The bio page: Go with whatever style biography you prefer, keeping in mind that your website’s bio shouldn’t be so short that it doesn’t offer enough relevant information, or so long that no one will read it. And always include a good, professional photo.
The reviews page: Show off your reviews and blurbs wherever you can (this is not the time to be modest). You can label this page Reviews or Praise, depending on your initial ratio of reviews to blurbs, but do make sure it’s easy to find. You can list reviews by date or even by prominence (i.e., putting a Publishers Weekly or New York Times review ahead of a blog review).
The reading guide or list of discussion questions: Whatever the genre of your book, it’s a great idea to include a reading guide and/or discussion questions—for use in book clubs, schools, university classrooms, or any other group that may be interested in your book. (My Forgetting English reading guide is actually on my blog, but I link to it on my book page so that readers can find it easily). Include your availability as well as information on how to contact you for speaking events, teaching gigs, or book club meetings.
The links to social media: Always include links to Facebook, Twitter, Tumblr, and any other social media on which you’re active; this makes it easy for readers to find you and share you. Use those perky little icon buttons, which make them easy to spot, and put them in the upper right corner of every page of your website, where visitors can’t miss them.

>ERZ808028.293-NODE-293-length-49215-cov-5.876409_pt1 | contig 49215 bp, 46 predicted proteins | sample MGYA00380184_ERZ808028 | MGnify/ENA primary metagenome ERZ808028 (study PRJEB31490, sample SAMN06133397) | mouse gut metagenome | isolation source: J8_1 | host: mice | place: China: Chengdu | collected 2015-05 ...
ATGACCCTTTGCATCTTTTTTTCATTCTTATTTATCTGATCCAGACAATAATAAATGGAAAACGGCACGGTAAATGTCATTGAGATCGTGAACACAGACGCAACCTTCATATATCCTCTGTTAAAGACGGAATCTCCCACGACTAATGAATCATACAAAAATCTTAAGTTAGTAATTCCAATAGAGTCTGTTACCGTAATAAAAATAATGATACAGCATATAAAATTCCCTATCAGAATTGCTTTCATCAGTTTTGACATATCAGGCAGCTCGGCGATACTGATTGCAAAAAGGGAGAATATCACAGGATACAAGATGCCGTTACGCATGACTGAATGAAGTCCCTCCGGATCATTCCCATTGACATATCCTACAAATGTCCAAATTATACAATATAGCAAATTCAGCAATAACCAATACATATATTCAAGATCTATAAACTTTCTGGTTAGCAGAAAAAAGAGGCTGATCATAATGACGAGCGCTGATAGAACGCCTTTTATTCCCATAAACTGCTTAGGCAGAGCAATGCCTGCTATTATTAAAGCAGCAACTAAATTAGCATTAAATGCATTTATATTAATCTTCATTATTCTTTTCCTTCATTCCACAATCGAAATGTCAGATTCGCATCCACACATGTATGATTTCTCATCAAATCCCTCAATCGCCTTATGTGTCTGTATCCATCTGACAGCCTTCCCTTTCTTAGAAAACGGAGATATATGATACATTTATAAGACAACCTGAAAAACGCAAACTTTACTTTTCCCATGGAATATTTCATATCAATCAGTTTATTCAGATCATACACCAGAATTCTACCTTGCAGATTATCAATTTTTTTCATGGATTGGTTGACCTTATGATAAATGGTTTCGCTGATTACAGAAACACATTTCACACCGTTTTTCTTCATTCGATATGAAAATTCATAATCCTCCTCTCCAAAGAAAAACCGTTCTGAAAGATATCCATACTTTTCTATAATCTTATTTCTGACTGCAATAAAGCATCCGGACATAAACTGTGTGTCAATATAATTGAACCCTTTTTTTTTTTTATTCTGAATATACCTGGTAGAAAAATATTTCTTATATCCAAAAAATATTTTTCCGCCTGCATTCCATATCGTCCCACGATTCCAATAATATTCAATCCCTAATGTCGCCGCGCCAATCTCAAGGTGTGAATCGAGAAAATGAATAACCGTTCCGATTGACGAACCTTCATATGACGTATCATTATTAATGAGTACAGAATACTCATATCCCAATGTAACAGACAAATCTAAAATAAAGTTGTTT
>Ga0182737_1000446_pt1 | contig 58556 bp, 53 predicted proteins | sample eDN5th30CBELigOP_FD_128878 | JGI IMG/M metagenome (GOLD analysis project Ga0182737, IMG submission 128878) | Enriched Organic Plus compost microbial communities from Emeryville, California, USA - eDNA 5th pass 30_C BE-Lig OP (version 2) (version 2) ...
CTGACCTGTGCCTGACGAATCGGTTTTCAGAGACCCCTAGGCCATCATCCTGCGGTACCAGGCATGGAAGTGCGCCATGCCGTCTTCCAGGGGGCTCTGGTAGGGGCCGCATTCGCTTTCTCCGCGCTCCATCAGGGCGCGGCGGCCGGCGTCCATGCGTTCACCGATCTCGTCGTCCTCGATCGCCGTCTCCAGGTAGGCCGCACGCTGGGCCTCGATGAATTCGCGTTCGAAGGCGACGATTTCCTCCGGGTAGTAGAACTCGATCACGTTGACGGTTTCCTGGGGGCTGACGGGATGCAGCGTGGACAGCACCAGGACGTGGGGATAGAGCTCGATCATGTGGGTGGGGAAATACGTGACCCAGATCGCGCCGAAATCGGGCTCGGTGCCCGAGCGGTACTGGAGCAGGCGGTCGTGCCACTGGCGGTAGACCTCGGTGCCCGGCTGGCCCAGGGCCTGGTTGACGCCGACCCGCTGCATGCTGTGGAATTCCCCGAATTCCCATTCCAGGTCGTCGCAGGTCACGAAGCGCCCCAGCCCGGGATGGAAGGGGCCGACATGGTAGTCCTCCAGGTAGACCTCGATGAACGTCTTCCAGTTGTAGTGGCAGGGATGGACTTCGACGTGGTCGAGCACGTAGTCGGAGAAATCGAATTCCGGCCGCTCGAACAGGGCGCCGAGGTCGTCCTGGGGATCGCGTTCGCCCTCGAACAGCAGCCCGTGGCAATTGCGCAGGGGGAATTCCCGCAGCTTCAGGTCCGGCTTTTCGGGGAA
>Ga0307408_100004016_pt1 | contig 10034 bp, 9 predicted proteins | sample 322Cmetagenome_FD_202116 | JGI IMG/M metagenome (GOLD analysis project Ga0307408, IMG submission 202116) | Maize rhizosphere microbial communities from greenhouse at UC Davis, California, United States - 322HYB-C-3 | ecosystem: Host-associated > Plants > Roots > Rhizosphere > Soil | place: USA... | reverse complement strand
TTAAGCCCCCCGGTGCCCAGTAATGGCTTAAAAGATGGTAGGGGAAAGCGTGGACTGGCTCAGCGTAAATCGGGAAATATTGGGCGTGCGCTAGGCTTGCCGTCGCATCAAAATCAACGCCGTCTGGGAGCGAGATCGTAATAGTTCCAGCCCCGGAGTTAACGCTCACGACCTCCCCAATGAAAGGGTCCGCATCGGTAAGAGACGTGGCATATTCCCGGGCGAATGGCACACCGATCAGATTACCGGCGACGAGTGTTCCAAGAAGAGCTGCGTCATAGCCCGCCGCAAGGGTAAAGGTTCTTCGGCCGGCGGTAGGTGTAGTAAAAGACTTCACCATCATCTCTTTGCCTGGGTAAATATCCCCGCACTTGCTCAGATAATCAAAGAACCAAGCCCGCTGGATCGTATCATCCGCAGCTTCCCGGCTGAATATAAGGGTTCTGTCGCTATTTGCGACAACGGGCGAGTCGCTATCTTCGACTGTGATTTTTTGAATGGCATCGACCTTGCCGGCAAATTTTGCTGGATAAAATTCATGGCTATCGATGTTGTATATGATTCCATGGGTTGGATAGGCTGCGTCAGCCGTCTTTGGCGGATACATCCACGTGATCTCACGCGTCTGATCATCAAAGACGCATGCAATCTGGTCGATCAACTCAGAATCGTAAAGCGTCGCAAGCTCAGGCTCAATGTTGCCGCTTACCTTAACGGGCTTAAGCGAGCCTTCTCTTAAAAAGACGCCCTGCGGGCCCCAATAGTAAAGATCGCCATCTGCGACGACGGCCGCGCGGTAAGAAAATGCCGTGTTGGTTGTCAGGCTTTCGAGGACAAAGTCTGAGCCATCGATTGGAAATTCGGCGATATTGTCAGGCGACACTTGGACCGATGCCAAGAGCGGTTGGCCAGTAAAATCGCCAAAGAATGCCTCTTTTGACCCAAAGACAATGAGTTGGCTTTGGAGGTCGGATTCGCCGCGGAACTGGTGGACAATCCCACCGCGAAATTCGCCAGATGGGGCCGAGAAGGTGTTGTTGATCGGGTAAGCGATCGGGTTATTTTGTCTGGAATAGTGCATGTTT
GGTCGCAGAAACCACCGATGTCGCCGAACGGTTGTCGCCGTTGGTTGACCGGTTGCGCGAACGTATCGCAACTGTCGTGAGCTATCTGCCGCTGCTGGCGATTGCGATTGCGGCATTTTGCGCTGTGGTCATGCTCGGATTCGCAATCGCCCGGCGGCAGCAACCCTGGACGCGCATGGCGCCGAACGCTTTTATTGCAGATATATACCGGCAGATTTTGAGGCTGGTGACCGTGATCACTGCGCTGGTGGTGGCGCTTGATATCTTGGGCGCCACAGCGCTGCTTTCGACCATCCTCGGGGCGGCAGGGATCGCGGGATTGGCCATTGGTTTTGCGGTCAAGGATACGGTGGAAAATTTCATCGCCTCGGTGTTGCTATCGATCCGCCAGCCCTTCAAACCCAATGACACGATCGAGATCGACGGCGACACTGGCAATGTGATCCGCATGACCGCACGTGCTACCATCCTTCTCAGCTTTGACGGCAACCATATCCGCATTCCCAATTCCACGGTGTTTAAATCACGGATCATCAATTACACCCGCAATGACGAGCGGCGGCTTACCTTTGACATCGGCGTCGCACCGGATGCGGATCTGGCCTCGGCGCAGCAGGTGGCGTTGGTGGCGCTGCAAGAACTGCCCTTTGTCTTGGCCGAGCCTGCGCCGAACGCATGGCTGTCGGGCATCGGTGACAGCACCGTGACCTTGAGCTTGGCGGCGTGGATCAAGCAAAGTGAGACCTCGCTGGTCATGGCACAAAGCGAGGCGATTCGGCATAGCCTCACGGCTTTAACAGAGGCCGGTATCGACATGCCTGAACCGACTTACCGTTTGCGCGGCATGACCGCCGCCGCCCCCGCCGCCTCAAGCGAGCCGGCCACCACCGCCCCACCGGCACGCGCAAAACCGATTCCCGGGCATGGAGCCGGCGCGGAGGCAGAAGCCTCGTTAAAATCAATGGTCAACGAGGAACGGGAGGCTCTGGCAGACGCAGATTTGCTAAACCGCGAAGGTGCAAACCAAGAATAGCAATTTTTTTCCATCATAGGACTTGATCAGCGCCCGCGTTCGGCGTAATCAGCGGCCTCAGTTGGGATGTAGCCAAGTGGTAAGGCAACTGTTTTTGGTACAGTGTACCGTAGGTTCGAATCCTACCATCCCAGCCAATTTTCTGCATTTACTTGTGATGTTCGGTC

The way to contact you: One of the main purposes of a website is to connect with readers—as well as to be accessible to reviewers, reporters, etc. If you are worried about being inundated with spam, use a contact form instead of posting your e-mail address. And always do your best to respond to every (legitimate) e-mail you receive.
Midge Raymond’s short-story collection, Forgetting English, received the Spokane Prize for Short Fiction and “lights up the poetry-circuits of the brain” (Seattle Times). Originally published by Eastern Washington University Press in 2009, the book was reissued in an expanded edition by Press 53 in 2011. Midge is also the author of two books for writers: Everyday Writing and Everyday Book Marketing. Her work has appeared in The Writer, the Los Angeles Times, TriQuarterly, American Literary Review, Ontario Review, Bellevue Literary Review, and others.